The story of the British suffragettes, who resorted to militant action in their campaign for women to get the vote, has been particularly well documented from the point of view of the articulate upper and middle class women involved, such as Emmeline Pankhurst, played here in an effective cameo by Meryl Streep. Many working class women however were also involved in the struggle and Morgan and Gavron have taken as their central character a composite, fictional working class heroine, Maud (Mulligan), a wife and mother, struggling to make a living in the harsh environment of an East End laundry. Maud is drawn into the movement by her workmate Violet (Anne-Marie Duff). Although at first reluctant, Maud gradually comes to believe that without the vote the lives of her and women like her will never improve.
The film is particularly effective in its recreation of the period. The horse drawn buses of 1912 Oxford Street, the horrendous conditions in the laundry run by a bullying and sexually abusive boss (Geoff Bell) and the gloomy East End tenement blocks. And it tells its story through well drawn and convincing characters, who are much more than mere mouthpieces for their cause.
Mulligan as Maud, who loses her home, her husband Sonny (Whishaw) and small son (Adam Michael Dodd) to the cause and at one point is subject to the horror of forced feeding in jail, is superb in the role. One of the most interesting among the supporting characters is Edith (Bonham Carter), a pharmacist who provides a base for the suffragettes in her shop and who is a passionate believer in education for women.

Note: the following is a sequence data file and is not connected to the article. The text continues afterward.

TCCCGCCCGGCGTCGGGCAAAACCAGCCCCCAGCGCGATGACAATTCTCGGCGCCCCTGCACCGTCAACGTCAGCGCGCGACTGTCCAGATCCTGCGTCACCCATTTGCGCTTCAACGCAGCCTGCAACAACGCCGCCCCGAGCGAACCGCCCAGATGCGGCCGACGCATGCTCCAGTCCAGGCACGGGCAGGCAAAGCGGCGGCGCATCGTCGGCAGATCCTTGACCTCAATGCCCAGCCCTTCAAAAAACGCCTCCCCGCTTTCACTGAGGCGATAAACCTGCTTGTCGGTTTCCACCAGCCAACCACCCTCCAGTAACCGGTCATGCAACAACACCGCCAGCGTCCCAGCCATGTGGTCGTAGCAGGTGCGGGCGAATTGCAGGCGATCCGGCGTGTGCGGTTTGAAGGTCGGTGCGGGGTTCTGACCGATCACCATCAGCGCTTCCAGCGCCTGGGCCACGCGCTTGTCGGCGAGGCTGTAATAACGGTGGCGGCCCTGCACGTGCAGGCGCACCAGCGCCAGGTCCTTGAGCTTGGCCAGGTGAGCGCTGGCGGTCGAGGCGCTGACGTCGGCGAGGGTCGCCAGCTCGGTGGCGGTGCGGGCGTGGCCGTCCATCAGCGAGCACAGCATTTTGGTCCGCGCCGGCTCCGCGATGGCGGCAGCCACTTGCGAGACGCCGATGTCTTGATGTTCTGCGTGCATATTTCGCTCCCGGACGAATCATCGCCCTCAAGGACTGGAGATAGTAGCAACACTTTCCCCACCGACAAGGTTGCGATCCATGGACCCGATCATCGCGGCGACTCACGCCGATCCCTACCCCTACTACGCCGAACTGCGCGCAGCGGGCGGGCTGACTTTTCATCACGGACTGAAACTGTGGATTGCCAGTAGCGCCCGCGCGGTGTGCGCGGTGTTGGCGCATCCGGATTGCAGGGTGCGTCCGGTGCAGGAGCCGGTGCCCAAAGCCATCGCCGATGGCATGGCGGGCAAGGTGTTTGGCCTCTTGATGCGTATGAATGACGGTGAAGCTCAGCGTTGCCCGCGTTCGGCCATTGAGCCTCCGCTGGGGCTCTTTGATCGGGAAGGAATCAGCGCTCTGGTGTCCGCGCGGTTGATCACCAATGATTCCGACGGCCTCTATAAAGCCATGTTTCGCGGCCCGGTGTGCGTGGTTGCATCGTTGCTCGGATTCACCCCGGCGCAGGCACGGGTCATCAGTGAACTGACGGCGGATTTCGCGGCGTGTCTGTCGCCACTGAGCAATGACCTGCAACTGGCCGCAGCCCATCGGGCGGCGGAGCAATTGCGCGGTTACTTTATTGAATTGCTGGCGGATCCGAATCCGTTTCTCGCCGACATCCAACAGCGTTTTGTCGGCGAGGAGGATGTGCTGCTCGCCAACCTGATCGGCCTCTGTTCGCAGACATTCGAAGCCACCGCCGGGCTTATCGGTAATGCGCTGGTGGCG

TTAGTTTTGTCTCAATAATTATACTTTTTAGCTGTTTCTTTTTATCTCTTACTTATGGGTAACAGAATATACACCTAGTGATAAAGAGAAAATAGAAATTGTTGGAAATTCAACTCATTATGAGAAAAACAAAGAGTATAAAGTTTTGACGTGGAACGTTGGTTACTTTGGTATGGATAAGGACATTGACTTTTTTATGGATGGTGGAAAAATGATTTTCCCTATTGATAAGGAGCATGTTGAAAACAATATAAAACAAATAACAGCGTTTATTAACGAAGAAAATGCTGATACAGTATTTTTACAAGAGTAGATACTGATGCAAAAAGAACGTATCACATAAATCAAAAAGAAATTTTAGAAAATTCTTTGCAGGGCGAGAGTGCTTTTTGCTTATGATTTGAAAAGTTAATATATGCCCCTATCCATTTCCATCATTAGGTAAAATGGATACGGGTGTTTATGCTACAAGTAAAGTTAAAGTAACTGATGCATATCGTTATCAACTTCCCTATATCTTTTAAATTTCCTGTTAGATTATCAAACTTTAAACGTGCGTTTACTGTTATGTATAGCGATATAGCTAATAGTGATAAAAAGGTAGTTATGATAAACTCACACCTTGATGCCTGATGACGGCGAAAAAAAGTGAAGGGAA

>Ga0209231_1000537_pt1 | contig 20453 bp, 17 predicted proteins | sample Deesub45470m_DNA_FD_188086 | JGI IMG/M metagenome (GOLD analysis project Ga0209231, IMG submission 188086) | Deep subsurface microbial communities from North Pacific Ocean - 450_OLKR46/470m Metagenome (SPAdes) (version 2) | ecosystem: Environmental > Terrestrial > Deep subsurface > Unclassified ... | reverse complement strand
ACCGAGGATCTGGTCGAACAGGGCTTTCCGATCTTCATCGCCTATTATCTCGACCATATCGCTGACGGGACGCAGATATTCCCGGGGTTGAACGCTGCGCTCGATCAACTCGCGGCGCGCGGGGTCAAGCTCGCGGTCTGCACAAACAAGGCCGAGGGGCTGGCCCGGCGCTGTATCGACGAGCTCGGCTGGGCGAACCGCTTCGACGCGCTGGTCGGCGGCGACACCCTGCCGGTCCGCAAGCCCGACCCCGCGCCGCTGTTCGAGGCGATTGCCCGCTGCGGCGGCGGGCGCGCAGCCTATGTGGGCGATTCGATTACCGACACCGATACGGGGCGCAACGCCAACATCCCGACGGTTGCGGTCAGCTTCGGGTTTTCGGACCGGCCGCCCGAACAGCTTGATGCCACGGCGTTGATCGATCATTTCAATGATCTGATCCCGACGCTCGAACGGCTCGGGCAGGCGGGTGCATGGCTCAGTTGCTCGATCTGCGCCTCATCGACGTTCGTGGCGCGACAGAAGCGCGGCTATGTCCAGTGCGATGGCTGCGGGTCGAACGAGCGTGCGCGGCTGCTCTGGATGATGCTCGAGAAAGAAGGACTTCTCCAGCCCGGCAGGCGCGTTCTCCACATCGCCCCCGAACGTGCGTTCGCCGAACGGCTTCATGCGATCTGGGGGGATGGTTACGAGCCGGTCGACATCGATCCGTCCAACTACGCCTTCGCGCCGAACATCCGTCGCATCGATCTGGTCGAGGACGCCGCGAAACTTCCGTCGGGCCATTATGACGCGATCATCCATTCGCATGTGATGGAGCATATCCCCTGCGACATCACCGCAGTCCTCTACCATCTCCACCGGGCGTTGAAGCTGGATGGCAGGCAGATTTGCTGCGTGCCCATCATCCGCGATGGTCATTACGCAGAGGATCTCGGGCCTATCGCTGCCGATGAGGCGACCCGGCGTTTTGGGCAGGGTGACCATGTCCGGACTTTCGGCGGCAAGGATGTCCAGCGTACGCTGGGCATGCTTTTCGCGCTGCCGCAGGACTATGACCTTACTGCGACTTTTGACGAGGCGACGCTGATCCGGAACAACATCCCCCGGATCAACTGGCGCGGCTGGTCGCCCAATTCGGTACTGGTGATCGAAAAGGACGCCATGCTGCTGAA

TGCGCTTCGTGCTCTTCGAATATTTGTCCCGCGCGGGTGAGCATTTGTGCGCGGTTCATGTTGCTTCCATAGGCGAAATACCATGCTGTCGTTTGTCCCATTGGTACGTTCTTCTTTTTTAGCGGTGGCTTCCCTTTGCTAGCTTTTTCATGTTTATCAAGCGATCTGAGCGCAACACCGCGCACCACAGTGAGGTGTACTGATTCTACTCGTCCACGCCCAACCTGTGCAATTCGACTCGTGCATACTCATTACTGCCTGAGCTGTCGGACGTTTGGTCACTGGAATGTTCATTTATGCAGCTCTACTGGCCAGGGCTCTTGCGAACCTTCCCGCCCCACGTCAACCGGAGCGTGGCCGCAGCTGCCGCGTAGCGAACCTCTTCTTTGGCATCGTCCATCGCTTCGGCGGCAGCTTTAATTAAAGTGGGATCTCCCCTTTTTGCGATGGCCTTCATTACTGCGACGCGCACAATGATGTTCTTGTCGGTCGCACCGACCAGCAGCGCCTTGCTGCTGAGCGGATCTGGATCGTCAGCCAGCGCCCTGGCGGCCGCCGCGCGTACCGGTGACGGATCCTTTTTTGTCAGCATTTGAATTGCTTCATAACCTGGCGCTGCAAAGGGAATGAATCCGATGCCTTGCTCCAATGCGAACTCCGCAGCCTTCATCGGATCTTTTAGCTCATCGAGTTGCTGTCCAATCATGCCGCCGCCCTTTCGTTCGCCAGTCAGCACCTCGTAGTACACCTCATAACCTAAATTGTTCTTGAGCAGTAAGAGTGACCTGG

This a primarily the story of the women but Whishaw, whose sensitive persona makes him initially unlikely casting as the husband who brutally throws his wife out on the street because of her political activities and separates her from their son (women at this time had no rights over their children) brings an extra dimension to his character as a man, who is also a victim of the male culture of the period. While an interesting contemporary parallel is made through the character of Inspector Arthur Steed (Gleeson), who uses his experience tracking the Fenians in Ireland in covert surveillance, including for the first time the use of undercover photography, in combating what society perceives as terrorism by the women. Their direct action, masterminded in the film by Edith, includes bombing post boxes and other communications and at one point an MPs “second home”, but always property, not people.
The film ends with the martyrdom of Emily Davison (Natalie Press), who met her death under the hooves of the King’s horse at the Derby. It drew the world’s attention to the British campaign for female suffrage, though ironically it was the First World War, where women on the home front took the place of the men, who were being slaughtered in France, which finally got a limited number of women the vote in 1918. Full female suffrage for all women over 21 didn’t happen until 1928. In some parts of the world, it still hasn’t.
Every young woman who has ever said “I’m not going to vote. There’s no point” should see this film. Women fought, suffered and died to get us the vote. Use it.
Review by Carol Allen